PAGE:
Will the Overseas Electors Bill, proposing to give Britons living abroad the right to vote in UK elections for life, make it beyond second reading? Sue Collard puts recent developments in their wider context and explains their potential implications. She argues that if government does indeed mean business, then the issue is far too important to those affected to justify it being eventually sacrificed to party politics.
An announcement from the Cabinet Office on 8 February confirmed that the government is still committed to implementing a pledge made in the 2014 Conservative Manifesto and endorsed by David Cameron in 2015, to grant ‘Votes For Life’ (VFL) to UK citizens resident abroad. This means abolishing the current rule that disenfranchises UK citizens who have been resident abroad for more than 15 years.
Cameron’s promise was originally made in response to long-standing demands by expat campaigners, whose public figurehead is the indomitable war veteran, Harry Shindler MBE. But he and other activists were deeply aggrieved by the government’s failure to implement VFL before the EU referendum, despite their legal challenge. Verbal commitments under Theresa May to honour Cameron’s pledge before the next scheduled election have done little to reassure them, and it has been widely assumed that this bill was being kicked into the long grass.
That is, until the recent statement, which went further than the simple reiteration of a tired promise. This time it was backed up by the publication of detailed responses to the policy proposals announced in October 2016. This latest document shows that the Cabinet Office has indeed been hard at work, trying to thrash out the complex implications of extending the franchise to what it estimates to be potentially 3 million ‘overseas electors’.
The current system of electoral registration allows ‘expatriate’ citizens to continue to vote for 15 years (by postal vote or by proxy), in the constituency where they were last registered. Until 2015, registration levels for overseas electors were in fact extremely low, largely due to bureaucratic obstacles. But the introduction of online registration in 2014 triggered a massive increase in registration, which was further magnified by the 2016 EU referendum and 2017 snap election, when the number rose to over 285,000.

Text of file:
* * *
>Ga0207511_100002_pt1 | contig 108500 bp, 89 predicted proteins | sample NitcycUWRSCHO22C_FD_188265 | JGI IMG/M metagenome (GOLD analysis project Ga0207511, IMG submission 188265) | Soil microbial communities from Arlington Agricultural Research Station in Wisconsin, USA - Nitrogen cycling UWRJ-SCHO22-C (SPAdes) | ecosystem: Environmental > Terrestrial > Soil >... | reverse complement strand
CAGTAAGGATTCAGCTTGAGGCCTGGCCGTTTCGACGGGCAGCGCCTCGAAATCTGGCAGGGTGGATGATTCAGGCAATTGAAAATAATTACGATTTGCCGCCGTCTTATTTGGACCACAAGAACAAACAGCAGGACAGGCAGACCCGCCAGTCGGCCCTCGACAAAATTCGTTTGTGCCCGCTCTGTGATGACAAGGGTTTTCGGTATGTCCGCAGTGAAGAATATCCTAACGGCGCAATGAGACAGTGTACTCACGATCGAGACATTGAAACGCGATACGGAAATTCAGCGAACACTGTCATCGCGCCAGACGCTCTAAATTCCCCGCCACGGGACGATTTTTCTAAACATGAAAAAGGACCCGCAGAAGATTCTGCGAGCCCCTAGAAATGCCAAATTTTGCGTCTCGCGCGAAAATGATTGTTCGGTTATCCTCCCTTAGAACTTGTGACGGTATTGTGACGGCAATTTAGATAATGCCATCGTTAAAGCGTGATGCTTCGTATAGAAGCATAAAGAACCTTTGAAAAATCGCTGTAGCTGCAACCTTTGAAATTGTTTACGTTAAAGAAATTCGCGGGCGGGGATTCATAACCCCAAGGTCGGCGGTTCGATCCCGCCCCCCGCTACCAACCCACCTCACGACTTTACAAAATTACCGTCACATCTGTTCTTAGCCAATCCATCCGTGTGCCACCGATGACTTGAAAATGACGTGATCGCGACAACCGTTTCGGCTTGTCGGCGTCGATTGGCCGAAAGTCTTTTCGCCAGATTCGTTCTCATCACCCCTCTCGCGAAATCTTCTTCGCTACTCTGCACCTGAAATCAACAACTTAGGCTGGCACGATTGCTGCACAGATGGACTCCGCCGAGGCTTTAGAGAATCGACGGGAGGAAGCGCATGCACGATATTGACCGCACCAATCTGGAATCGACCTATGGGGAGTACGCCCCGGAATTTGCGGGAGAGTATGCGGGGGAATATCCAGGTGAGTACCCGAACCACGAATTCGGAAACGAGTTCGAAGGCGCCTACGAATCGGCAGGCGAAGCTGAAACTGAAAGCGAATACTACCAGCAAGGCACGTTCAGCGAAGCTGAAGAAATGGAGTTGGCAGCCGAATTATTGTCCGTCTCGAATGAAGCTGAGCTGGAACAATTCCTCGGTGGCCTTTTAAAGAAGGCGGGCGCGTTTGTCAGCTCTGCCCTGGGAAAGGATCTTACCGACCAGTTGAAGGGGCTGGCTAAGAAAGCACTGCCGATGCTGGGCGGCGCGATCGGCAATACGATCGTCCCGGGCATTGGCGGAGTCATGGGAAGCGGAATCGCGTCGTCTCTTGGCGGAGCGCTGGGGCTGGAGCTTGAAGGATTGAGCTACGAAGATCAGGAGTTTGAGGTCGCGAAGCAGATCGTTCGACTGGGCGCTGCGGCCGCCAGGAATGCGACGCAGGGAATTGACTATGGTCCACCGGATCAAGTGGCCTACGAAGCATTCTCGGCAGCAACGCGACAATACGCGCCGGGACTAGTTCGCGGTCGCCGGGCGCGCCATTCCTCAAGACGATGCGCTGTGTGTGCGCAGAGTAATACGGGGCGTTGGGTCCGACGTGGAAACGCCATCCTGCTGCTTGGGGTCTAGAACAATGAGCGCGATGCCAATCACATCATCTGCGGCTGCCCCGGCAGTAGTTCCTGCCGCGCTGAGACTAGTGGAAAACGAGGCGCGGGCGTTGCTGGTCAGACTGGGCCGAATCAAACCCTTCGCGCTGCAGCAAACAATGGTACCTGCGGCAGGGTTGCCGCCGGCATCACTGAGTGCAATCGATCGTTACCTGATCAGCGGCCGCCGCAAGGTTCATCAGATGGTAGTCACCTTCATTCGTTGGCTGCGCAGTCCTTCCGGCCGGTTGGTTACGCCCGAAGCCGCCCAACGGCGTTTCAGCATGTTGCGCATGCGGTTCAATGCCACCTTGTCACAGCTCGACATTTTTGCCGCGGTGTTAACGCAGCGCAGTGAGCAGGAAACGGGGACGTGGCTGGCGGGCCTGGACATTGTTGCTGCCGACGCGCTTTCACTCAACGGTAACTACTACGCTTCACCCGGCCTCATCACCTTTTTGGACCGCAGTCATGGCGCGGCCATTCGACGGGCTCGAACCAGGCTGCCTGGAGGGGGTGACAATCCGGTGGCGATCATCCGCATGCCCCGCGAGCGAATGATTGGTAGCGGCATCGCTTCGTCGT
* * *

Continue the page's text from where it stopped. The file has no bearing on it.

This increase has caused headaches for the electoral authorities, trying to administer an already overloaded and underfunded electoral system. But the introduction of VFL would add to their burden because it means developing a whole new registration process to cater for those whose registration lapsed more than 15 years ago: their previous addresses cannot be verified through the electoral registers because the law does not require electoral authorities to keep these for more than 15 years. The Cabinet Office proposes therefore to allow registration based on proof of previous residence; but this throws up additional complications that have been highlighted by the Association of Electoral Administrators in its response to the consultation.
Certain campaigners have suggested that the creation of dedicated ‘overseas’ constituencies, such as those created by France, Italy, and Portugal, would avoid the problems of establishing proof of previous registration or residence, and would give expats better representation. However, this idea has been rejected by the Cabinet Office on the grounds that it constitutes ‘too fundamental a departure from the existing arrangements’. Besides, it is a proposal that does not sit well with the government’s plan to reduce the number of constituencies.
Does the government really mean business?
Just how significant is the government’s recent announcement? The failure to include VFL in the latest Queen’s Speech suggested that, given the Brexit agenda, parliamentary time would not be found for this bill. Yet February’s press release explicitly makes reference to the imminent second reading debate in the House of Commons of a Private Member’s Bill on Overseas Electors, to be presented on 23rd February by Glyn Davies MP. The implication, now confirmed, is that the government will be supporting this bill.
This is further corroborated by the simultaneous statement from the Chair of ‘Conservatives Abroad’, Heather Harper, who welcomed the government’s renewed commitment to VFL: “The second reading of [the Overseas Electors Bill] brings us closer to getting votes for life for all British expatriates”. Conservatives Abroad have played a key role in getting VFL put on the government’s policy agenda. They have been campaigning on this issue for many years within the party, but it was the advent of coalition politics in 2010 which enabled them to highlight the potential contribution of overseas supporters towards winning selected target seats in marginal constituencies. Their efforts in the 2015 election campaign were rewarded by Cameron’s inclusion of VFL in the Queen’s Speech.